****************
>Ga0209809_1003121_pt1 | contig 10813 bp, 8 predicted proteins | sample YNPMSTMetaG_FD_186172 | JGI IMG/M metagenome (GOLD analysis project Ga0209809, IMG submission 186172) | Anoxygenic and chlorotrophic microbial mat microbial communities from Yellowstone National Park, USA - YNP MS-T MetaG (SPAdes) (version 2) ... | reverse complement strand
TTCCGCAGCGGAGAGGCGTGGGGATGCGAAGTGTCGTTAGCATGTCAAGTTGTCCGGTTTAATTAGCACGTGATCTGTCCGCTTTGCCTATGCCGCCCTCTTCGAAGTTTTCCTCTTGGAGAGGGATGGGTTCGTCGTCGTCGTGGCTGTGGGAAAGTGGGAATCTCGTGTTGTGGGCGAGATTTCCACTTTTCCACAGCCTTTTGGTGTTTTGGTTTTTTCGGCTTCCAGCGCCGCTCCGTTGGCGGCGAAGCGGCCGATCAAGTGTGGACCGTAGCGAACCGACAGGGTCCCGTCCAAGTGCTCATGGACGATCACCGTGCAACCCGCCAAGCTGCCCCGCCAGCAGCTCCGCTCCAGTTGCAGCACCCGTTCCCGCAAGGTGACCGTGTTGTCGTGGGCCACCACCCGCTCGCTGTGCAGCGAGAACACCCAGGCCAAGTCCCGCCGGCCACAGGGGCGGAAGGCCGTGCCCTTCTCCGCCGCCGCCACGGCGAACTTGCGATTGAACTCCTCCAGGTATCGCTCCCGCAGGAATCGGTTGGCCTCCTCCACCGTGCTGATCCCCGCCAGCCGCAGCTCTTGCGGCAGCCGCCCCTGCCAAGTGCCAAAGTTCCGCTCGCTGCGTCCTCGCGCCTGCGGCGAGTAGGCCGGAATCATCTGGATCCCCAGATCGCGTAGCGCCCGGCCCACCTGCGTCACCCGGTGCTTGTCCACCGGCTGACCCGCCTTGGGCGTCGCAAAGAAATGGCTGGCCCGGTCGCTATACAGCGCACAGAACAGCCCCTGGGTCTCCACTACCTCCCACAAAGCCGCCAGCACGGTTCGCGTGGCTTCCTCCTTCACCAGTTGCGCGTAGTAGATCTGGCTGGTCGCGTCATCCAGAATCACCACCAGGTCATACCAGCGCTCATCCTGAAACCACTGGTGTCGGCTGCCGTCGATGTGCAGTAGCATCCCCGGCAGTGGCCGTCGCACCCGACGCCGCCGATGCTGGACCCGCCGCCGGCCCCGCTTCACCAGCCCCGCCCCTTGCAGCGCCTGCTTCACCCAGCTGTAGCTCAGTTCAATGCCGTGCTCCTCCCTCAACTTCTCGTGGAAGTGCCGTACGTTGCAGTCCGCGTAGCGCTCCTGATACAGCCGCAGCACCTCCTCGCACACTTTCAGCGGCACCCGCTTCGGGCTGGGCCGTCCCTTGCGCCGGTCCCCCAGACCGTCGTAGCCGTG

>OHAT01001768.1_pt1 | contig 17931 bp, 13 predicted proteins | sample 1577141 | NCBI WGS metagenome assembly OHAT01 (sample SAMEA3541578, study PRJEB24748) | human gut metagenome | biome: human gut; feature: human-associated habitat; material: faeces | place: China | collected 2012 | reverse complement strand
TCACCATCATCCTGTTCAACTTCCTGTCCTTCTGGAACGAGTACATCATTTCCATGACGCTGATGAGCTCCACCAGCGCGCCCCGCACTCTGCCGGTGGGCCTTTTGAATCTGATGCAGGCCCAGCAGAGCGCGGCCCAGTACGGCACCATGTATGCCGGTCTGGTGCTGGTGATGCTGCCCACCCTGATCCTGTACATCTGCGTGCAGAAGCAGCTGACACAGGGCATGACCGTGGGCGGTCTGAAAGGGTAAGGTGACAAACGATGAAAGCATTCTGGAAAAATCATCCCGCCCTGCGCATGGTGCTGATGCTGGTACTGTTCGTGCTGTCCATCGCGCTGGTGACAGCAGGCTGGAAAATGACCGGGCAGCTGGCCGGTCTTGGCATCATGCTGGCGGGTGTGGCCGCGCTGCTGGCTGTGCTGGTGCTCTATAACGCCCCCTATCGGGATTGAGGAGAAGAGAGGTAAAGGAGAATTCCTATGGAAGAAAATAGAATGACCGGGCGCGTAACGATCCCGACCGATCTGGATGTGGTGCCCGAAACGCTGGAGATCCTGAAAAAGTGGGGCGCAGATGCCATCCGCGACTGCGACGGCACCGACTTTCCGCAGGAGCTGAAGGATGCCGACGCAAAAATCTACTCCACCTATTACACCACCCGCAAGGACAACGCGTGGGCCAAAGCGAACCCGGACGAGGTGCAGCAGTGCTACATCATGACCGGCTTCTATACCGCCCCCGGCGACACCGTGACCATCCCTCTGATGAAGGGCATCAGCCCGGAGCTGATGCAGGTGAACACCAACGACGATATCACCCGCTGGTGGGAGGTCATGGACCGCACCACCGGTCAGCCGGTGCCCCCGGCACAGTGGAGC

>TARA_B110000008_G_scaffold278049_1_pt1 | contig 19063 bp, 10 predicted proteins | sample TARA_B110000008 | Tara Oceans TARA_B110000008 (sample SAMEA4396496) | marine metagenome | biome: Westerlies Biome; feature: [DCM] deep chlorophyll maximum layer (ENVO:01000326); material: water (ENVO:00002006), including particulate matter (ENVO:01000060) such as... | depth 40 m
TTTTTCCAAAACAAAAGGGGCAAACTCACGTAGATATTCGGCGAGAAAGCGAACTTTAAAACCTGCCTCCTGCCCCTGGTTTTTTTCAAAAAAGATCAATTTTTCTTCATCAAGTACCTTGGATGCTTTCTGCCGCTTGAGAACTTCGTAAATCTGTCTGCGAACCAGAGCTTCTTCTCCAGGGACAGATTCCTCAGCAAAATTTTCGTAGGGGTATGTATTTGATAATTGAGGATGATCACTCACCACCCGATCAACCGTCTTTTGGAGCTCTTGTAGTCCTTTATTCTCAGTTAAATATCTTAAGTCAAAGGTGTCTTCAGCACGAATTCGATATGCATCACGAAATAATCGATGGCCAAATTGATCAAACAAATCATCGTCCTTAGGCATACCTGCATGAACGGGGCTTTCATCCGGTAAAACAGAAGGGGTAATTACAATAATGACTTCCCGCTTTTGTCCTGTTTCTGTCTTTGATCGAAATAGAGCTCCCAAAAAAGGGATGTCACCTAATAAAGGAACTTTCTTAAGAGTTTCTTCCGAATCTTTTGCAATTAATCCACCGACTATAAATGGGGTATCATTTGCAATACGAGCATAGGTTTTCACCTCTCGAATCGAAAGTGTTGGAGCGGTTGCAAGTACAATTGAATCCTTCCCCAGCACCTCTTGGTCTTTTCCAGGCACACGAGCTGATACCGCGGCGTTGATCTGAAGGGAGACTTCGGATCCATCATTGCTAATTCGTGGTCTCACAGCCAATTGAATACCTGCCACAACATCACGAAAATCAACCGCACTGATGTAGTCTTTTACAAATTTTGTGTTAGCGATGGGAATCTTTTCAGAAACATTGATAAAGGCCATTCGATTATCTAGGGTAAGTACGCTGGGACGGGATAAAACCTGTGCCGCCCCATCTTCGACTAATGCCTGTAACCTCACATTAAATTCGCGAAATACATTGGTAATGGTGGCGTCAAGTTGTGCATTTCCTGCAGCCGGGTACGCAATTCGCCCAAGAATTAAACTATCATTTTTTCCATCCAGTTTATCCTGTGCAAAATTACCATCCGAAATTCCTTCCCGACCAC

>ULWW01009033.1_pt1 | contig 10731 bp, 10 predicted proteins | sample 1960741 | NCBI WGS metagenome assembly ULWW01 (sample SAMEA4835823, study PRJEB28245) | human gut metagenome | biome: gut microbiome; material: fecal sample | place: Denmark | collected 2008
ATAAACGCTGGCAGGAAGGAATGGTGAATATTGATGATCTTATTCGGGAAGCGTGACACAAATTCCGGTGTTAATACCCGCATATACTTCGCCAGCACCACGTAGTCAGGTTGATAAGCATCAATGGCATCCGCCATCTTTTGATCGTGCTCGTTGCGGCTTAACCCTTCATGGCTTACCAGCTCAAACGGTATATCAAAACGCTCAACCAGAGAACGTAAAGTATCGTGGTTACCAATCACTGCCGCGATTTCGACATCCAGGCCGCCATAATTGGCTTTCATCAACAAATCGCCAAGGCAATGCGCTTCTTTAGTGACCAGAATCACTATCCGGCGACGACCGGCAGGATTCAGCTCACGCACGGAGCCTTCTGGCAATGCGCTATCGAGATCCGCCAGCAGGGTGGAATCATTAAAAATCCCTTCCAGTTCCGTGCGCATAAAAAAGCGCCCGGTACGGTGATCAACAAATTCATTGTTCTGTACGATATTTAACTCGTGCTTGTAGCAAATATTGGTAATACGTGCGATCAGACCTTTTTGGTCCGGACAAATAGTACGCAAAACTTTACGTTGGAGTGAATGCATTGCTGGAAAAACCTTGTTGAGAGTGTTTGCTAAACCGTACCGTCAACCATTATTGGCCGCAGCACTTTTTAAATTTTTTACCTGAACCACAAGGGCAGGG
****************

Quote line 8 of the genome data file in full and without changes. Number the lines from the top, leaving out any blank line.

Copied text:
ATAAACGCTGGCAGGAAGGAATGGTGAATATTGATGATCTTATTCGGGAAGCGTGACACAAATTCCGGTGTTAATACCCGCATATACTTCGCCAGCACCACGTAGTCAGGTTGATAAGCATCAATGGCATCCGCCATCTTTTGATCGTGCTCGTTGCGGCTTAACCCTTCATGGCTTACCAGCTCAAACGGTATATCAAAACGCTCAACCAGAGAACGTAAAGTATCGTGGTTACCAATCACTGCCGCGATTTCGACATCCAGGCCGCCATAATTGGCTTTCATCAACAAATCGCCAAGGCAATGCGCTTCTTTAGTGACCAGAATCACTATCCGGCGACGACCGGCAGGATTCAGCTCACGCACGGAGCCTTCTGGCAATGCGCTATCGAGATCCGCCAGCAGGGTGGAATCATTAAAAATCCCTTCCAGTTCCGTGCGCATAAAAAAGCGCCCGGTACGGTGATCAACAAATTCATTGTTCTGTACGATATTTAACTCGTGCTTGTAGCAAATATTGGTAATACGTGCGATCAGACCTTTTTGGTCCGGACAAATAGTACGCAAAACTTTACGTTGGAGTGAATGCATTGCTGGAAAAACCTTGTTGAGAGTGTTTGCTAAACCGTACCGTCAACCATTATTGGCCGCAGCACTTTTTAAATTTTTTACCTGAACCACAAGGGCAGGG